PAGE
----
Leaders of Influence: Angela Murphy

Wednesday 14th September, 2016

In the second of our “Leaders of Influence” interviews, we speak to Angela Murphy, EGM of HR at Challenger about her career. Angela is articulate, high-energy, self-aware, confident and considered – everything you would expect in an exceptional professional. Remember her name, we think this won’t be the last time you hear about Angela. 
Please tell us a bit about your career 
I am the Executive General Manager at Challenger, where I have been for four and a half years after spending eight years at Westpac. I began my career as a remuneration and compensation specialist at Mercer and have moved into generalist HR positions in recent years. 
Each time I have made a career move, I have specifically sought to gain a new experience, to increase the degree of challenge, or to round out a skill set. For example, when I moved from consulting to corporate, I was looking for the opportunity to work with centralised HR teams and leadership teams. I wanted to learn, first-hand, how organisational decisions are made; the total sum of elements that had to be considered in order to make good decisions – I discovered that I loved it, working with people who could inspire, teach and stretch my skills.
That characteristic – to push personal, team and organisational capability, to always try and do better, in a respectful environment – really defines my career. I think I have had to work hard and set goals specifically because I was never the best at anything. Being second best makes you reach, to see what is possible. 
I did an undergraduate degree in Arts with Honours in History and then did my Masters in Commerce, majoring in Finance. That taught me there were lots of things I enjoyed; it didn’t matter all that much what I did, it was about the effort that I put in and the corresponding rewards at the other end.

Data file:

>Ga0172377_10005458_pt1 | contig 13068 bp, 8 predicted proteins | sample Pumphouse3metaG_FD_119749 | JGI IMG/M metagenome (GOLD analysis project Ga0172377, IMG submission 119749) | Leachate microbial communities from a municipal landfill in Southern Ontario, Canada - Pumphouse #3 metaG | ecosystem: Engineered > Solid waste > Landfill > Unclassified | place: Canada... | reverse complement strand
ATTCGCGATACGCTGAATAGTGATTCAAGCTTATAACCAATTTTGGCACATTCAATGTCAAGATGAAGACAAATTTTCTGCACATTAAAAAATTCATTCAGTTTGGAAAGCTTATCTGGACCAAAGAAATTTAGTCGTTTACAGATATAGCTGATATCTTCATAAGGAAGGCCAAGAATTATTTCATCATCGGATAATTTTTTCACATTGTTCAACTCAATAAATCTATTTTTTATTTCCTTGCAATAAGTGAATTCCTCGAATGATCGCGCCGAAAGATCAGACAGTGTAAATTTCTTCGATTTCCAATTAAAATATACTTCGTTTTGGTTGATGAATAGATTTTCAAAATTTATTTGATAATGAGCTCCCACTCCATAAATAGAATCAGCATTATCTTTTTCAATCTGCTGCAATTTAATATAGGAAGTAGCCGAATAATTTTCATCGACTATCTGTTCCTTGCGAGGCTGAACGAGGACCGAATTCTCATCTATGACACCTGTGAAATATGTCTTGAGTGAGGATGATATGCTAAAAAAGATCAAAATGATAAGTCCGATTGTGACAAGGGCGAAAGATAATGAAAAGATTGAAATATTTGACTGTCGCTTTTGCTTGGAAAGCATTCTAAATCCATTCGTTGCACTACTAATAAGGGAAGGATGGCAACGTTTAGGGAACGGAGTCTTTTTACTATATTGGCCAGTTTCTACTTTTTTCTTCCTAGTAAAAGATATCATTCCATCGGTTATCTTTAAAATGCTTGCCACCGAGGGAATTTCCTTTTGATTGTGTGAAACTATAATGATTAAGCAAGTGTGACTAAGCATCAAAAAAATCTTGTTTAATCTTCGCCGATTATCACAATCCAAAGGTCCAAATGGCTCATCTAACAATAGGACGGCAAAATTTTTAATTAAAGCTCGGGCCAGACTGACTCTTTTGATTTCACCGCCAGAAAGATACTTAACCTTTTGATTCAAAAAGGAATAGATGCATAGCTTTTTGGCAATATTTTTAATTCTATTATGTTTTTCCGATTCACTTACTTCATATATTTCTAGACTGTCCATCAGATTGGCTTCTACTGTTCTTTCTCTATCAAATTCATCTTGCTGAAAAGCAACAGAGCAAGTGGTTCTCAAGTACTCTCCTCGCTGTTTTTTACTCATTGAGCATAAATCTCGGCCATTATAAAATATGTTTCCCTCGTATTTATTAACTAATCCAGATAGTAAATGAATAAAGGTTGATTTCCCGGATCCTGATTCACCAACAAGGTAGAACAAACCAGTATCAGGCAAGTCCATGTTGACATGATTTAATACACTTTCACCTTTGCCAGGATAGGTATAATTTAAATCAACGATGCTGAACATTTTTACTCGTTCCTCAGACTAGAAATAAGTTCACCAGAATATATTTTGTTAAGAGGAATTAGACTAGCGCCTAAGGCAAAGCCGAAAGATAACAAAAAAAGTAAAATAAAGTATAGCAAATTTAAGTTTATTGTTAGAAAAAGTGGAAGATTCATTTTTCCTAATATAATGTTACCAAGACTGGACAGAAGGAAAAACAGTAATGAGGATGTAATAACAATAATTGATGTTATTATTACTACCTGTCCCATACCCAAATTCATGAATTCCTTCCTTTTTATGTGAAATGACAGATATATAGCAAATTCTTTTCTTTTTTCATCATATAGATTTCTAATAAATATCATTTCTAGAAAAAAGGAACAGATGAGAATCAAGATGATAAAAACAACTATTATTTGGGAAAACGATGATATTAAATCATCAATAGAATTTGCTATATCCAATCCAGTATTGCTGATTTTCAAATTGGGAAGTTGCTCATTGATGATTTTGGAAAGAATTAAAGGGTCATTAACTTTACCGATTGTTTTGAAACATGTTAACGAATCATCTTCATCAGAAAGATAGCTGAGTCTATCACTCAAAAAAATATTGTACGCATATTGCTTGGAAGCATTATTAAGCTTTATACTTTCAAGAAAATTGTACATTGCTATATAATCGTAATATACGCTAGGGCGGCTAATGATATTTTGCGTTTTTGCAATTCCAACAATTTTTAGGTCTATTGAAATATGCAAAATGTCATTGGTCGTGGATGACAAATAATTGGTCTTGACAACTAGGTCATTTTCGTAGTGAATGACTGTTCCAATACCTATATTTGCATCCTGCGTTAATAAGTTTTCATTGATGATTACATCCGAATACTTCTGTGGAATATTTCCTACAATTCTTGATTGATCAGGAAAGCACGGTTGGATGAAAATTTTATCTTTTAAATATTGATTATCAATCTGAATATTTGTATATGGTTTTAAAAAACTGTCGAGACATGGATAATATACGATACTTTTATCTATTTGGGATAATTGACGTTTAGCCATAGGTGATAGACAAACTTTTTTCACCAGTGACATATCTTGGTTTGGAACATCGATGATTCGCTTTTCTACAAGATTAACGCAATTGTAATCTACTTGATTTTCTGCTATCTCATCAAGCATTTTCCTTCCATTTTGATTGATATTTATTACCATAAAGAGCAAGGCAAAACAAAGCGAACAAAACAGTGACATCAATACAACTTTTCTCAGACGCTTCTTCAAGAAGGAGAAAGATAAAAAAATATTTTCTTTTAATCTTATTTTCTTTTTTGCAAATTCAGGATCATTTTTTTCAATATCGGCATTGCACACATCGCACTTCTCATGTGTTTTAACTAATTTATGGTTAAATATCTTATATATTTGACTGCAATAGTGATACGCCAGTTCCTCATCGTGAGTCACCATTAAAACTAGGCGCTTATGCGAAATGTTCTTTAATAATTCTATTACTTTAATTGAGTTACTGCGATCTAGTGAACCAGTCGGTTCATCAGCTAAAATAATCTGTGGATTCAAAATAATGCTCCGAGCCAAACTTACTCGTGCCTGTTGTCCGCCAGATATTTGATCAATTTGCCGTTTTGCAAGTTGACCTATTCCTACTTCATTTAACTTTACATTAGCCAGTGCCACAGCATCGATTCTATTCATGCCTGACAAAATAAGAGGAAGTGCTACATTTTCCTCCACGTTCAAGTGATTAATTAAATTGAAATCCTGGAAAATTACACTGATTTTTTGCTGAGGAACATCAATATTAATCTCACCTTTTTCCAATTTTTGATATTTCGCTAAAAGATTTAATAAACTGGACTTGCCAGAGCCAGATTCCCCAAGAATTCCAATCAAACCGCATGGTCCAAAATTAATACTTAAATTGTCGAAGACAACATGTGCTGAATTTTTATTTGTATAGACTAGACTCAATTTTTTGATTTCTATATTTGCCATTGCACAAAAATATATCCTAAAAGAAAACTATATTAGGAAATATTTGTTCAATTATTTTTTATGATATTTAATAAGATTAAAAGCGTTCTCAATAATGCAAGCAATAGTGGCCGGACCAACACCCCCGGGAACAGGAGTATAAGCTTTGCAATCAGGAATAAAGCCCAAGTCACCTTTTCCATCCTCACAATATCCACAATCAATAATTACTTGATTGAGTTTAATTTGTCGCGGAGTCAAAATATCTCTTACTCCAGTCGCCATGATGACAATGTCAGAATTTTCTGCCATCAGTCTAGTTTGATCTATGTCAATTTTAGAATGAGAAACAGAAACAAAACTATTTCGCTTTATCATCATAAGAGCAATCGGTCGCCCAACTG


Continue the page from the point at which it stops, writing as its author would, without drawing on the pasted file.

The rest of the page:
I have found that as you progress in seniority, the specific content of your expertise becomes less important than your ability to engage the people around you, earn their respect and to provide them with clarity of purpose. That is, leadership skills and the ability to create a respectful achieving environment become crucial in achieving success. 
Who has had a big influence on your career and why?
I very deliberately started my career at Mercer, in a consulting firm, because I like change; I wanted exposure to diverse industries and to be in what I believe is an accelerated learning environment – in consulting, you get to sit with senior people a long time before you would do in a corporate environment. 
At Mercer, there was a principal, Arlene Wherrett, who was very encouraging and supportive. She thought I had a unique skill set and made sure I knew. Arlene’s attention and teaching gave me a lot of confidence at a formative time.  She taught me two things that have proven crucial to my career. placeholderThe first is vulnerability. Arlene occasionally let me see her being vulnerable, which showed me mistakes occur and do not equate with failure and that humility is an integral part of great leadership. The other lesson Arlene instilled in  me was to deliberately and mindfully learn the differentiation between a consultant and principal, so that I would know which skills I needed to acquire in order to progress. Amongst other things, she taught me to observe how to win the work rather than do the work. In other words, how to bridge the skills and therefore organisational gap. 
I have since taken that lesson into every role: what is it that my boss is doing and how do they do it well? I always think about the skills I need to develop for the next opportunity and the things that differentiate the current role from the next. You build your career by strategically building your skill set.
What are you passionate about? 
Helping others: individually, as a group and organisationally to learn to push the boundaries around what’s possible. To help someone go outside their comfort zone; figure out the things that are holding them back and how to push things to another level. It’s more than just what you achieve, the how is also crucial. The world is changing quickly. It’s important to apply new lenses in order to respond appropriately. What does the new context demand, what is needed, what do I need to do differently to help overcome a challenge, what does this situation demand?
Why is it important? It’s enormously rewarding for the person who has pushed through to the next level. 
How do you define excellent leadership?